Vice President Jejomar Binay on Wednesday warned that informal settlements will continue to rise unless joblessness in rural areas is addressed.
He said migration to urban areas will not stop if there is no economic progress in the countryside.
In his speech at the launching of the National Housing and Urban Development Summit in Valenzuela, Binay cited data from the National Housing Authority showing that there were 1.5 million informal settler families in the Philippines in 2011 with more than 580,000 living in Metro Manila alone.
“At present, almost fifty percent of our population already lives in urban areas. And this is expected to further increase in the next decade,” Binay said.
He added that the problem of urban migration is further complicated because squatters settle on danger zones. Thus, the country’s housing problem also extends to communities where people are forced to live in danger areas.
To address this problem, Binay said the Housing and Urban Development Coordinating Council (HUDCC), with the help of World Bank and the cities alliance developed the National Informal Settlements Upgrading Strategy (NISUS) in 2014.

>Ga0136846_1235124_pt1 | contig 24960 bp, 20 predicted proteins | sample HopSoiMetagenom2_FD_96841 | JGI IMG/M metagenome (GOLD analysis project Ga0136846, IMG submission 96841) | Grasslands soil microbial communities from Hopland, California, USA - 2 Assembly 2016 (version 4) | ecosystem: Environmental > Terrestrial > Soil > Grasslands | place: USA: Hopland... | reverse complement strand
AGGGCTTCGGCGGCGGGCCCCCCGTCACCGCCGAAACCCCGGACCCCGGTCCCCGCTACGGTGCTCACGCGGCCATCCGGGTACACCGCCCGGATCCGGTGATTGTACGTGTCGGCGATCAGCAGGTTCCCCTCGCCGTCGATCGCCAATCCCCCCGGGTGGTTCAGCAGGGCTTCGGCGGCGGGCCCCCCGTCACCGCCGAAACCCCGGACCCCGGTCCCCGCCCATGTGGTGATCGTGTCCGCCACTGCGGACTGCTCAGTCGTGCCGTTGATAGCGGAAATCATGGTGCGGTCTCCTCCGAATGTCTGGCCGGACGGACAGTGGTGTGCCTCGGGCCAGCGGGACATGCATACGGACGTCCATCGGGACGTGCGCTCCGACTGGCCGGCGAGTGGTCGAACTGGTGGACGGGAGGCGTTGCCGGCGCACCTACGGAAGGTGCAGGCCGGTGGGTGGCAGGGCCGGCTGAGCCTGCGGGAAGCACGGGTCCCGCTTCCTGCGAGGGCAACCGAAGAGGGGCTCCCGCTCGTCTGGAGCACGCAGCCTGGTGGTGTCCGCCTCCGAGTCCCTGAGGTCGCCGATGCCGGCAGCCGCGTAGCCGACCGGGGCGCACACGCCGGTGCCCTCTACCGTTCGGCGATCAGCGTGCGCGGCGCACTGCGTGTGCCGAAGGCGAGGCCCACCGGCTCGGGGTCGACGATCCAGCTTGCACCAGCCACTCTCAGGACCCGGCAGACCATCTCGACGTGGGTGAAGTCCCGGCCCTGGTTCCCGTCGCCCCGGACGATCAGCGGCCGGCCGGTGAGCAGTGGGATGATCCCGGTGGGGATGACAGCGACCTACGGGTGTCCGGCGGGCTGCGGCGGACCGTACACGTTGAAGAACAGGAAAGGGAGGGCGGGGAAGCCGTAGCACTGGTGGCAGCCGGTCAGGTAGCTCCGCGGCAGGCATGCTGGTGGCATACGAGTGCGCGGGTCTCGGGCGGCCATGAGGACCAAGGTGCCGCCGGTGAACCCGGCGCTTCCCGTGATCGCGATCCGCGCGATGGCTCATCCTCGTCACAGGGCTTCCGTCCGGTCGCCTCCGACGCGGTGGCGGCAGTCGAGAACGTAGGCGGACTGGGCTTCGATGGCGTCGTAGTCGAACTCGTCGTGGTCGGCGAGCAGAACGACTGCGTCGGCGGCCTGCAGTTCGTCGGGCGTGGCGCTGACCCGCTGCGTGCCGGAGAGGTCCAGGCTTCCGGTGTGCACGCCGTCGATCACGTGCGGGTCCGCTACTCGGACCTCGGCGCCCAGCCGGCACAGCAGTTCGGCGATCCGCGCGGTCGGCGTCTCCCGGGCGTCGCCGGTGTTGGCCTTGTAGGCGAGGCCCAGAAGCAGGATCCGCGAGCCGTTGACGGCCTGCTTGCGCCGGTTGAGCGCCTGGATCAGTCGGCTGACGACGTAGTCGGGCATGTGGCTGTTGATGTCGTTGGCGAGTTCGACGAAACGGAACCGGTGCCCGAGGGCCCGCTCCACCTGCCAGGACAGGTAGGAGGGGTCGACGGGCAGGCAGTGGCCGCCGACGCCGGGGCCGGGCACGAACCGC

The NISUS contains strategic recommendations on guiding future land development with the following crucial elements: city-wide development; climate change adaptation (CCA) and disaster risk reduction management (DRRM); selective resettlement with compensation within a sustainable new town framework; informal settlements upgrading with secure tenure; targeted subsidies based on income; urban renewal; and improving sector governance, among others.
The vice president said the NISUS treats informal settlers and informal settlements “as contributors instead of just beneficiaries” allowing them to take part in finding solutions to their problems.
“Instead of viewing urbanization and population growth as challenges, let us look at them as opportunities. In the same way, with regard to informal settler families, instead of seeing them as the problem, we should look at them as the very same people who can solve the nagging problem of informality with help from us in government, the private sector and civil society,” he said.
“We can either just continue tearing them down and relocating the residents elsewhere, or we can transform them into formal urban residents in resilient, vibrant and connected communities,” Binay added.